No it doesn't, nor does it stop me from feeling like they got what they deserved.

14084 posts

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Trusted

  # 1371718 21-Aug-2015 16:29
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wasabi2k:
Rikkitic:
wasabi2k: 

And there is a big leap from "impure thought", which I 100% agree almost anyone has, to signing up for a cheating website.

As always, nothing is secret on the internet.


As always, the private relationships of other people are no-one else's business and the way they conduct their sex lives does not require anyone else's approval.



No it doesn't, nor does it stop me from feeling like they got what they deserved.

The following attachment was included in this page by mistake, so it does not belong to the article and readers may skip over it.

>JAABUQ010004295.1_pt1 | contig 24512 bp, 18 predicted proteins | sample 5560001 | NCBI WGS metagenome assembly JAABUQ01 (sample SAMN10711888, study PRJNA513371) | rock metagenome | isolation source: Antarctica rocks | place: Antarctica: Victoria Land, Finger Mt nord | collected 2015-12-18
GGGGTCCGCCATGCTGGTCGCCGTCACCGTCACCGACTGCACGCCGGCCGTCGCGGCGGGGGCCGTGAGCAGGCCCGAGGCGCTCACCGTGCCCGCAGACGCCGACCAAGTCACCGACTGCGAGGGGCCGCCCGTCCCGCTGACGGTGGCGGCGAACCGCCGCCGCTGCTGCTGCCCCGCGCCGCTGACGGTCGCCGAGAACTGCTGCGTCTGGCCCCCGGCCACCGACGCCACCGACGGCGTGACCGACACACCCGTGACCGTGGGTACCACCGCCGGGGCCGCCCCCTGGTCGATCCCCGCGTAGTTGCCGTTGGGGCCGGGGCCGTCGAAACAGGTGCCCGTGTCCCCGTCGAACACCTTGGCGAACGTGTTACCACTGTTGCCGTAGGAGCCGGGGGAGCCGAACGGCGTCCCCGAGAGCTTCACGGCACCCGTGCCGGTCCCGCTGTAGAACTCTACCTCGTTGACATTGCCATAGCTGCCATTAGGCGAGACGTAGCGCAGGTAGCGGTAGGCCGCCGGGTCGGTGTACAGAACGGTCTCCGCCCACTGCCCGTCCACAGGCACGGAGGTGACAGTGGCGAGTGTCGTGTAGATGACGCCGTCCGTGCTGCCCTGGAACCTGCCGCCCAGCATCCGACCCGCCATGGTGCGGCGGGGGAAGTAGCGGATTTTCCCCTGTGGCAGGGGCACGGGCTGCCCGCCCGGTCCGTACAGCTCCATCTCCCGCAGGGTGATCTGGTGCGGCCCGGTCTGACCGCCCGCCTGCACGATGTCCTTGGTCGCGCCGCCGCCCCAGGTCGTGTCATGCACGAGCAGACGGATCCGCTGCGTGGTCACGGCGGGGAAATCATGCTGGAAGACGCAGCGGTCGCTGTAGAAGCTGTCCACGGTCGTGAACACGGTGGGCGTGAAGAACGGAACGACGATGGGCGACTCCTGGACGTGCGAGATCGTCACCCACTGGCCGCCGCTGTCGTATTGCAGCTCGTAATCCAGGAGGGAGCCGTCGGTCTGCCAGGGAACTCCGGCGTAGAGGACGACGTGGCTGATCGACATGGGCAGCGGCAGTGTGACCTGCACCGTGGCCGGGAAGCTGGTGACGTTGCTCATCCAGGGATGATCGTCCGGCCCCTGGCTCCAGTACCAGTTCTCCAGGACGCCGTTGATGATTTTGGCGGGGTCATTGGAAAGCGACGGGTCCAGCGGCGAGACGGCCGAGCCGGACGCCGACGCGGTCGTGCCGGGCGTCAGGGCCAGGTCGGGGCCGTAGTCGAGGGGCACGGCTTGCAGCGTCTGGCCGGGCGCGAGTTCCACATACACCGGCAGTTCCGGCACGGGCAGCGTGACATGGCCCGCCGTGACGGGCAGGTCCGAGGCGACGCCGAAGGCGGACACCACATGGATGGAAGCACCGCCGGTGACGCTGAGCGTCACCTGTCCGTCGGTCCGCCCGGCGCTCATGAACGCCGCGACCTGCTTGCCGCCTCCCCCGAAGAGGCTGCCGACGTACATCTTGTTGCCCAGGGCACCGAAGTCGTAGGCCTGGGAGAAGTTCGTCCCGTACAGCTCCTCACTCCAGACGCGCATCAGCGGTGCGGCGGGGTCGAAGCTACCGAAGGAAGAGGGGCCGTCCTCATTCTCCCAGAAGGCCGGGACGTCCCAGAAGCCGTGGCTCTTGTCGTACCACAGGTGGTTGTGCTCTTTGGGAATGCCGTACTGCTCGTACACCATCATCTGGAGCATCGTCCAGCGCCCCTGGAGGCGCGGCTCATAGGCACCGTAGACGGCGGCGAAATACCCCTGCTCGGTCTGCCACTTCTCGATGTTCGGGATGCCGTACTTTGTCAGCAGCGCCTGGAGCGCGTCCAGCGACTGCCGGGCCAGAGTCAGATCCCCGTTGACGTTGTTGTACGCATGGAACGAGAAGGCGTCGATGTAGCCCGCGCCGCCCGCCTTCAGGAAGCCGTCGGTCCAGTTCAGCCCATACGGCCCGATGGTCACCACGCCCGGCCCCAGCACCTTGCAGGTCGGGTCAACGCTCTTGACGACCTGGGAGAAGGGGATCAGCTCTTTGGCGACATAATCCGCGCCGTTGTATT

So some group decides they hate Geek Sites and decide to hack GZ then issue an ultimatum that GZ close then decide to release all user details o the Web. I guess that is deserved.




Mike
Retired IT Manager. 
The views stated in my posts are my personal views and not that of any other organisation.

 

The is no planet B

 

 


1892 posts

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  # 1371720 21-Aug-2015 16:32
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MikeB4:
wasabi2k:
Rikkitic:
wasabi2k: 

And there is a big leap from "impure thought", which I 100% agree almost anyone has, to signing up for a cheating website.

As always, nothing is secret on the internet.


As always, the private relationships of other people are no-one else's business and the way they conduct their sex lives does not require anyone else's approval.



No it doesn't, nor does it stop me from feeling like they got what they deserved.